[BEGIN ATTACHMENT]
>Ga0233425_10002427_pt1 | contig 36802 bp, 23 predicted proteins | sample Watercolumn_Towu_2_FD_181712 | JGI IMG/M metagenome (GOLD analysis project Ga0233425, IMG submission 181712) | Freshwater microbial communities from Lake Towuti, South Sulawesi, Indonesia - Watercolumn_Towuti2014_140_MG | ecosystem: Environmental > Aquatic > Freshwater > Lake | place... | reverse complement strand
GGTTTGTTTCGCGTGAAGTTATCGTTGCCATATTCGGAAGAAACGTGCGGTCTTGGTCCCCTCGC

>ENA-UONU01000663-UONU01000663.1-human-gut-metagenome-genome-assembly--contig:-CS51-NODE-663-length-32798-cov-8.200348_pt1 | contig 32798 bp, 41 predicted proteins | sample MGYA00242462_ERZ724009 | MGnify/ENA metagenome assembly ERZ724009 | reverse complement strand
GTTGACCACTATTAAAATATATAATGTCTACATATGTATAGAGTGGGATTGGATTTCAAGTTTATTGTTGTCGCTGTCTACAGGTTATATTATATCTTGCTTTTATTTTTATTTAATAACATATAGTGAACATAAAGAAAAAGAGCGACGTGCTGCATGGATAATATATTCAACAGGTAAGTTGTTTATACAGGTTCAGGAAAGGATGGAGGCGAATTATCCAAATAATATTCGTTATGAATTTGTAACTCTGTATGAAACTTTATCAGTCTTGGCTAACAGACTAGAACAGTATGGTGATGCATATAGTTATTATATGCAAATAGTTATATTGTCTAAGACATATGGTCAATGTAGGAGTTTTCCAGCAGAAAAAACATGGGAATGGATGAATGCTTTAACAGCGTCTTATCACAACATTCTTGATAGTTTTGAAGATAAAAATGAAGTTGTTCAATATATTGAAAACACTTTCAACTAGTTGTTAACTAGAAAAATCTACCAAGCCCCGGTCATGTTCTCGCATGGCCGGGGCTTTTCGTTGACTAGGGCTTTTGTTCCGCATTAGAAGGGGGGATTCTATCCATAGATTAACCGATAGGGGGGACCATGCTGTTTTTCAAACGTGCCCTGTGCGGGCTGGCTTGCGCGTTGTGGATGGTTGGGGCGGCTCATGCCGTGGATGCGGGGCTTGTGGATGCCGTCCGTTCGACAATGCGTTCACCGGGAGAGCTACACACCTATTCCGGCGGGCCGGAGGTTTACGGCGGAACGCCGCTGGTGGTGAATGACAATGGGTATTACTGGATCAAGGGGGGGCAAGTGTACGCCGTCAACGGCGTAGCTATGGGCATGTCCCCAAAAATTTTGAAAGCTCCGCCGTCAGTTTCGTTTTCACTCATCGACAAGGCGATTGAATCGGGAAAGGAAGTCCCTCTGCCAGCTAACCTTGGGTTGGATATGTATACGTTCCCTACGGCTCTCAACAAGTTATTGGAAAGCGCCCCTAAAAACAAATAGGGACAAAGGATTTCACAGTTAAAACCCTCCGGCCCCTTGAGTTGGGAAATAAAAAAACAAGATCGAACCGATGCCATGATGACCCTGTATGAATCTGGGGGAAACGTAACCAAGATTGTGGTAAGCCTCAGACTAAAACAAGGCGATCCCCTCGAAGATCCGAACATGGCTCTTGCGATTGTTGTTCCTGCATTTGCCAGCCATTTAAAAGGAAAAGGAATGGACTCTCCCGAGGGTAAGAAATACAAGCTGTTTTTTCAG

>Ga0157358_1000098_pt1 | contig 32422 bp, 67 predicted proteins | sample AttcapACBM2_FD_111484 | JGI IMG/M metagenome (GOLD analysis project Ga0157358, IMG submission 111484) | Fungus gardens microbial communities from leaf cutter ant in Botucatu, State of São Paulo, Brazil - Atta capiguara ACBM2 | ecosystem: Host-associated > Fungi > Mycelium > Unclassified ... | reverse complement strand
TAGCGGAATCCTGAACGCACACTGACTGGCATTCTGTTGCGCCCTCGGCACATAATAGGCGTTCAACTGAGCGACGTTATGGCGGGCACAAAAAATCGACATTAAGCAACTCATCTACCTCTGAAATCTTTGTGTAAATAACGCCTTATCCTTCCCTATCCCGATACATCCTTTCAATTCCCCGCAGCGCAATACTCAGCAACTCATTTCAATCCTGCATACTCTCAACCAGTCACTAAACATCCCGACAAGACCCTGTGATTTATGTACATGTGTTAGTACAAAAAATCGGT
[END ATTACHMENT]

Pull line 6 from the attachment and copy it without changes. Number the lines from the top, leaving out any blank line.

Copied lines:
TAGCGGAATCCTGAACGCACACTGACTGGCATTCTGTTGCGCCCTCGGCACATAATAGGCGTTCAACTGAGCGACGTTATGGCGGGCACAAAAAATCGACATTAAGCAACTCATCTACCTCTGAAATCTTTGTGTAAATAACGCCTTATCCTTCCCTATCCCGATACATCCTTTCAATTCCCCGCAGCGCAATACTCAGCAACTCATTTCAATCCTGCATACTCTCAACCAGTCACTAAACATCCCGACAAGACCCTGTGATTTATGTACATGTGTTAGTACAAAAAATCGGT